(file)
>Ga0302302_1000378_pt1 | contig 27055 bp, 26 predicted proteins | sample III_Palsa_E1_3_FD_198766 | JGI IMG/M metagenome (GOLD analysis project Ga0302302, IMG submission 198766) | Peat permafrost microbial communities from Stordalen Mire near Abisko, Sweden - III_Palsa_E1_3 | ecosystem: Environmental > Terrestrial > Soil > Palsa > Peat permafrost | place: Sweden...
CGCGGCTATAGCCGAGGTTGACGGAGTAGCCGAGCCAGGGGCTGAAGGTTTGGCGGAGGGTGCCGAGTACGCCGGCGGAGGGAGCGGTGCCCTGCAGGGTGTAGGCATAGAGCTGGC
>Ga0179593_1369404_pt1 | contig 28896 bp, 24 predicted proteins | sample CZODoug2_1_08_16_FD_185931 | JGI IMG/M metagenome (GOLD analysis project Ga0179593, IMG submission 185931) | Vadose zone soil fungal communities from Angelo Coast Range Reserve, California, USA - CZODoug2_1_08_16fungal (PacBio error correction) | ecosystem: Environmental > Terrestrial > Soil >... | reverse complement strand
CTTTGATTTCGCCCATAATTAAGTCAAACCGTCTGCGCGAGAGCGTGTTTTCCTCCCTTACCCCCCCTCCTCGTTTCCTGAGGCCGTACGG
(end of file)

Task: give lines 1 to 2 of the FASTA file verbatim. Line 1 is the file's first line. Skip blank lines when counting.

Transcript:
>Ga0302302_1000378_pt1 | contig 27055 bp, 26 predicted proteins | sample III_Palsa_E1_3_FD_198766 | JGI IMG/M metagenome (GOLD analysis project Ga0302302, IMG submission 198766) | Peat permafrost microbial communities from Stordalen Mire near Abisko, Sweden - III_Palsa_E1_3 | ecosystem: Environmental > Terrestrial > Soil > Palsa > Peat permafrost | place: Sweden...
CGCGGCTATAGCCGAGGTTGACGGAGTAGCCGAGCCAGGGGCTGAAGGTTTGGCGGAGGGTGCCGAGTACGCCGGCGGAGGGAGCGGTGCCCTGCAGGGTGTAGGCATAGAGCTGGC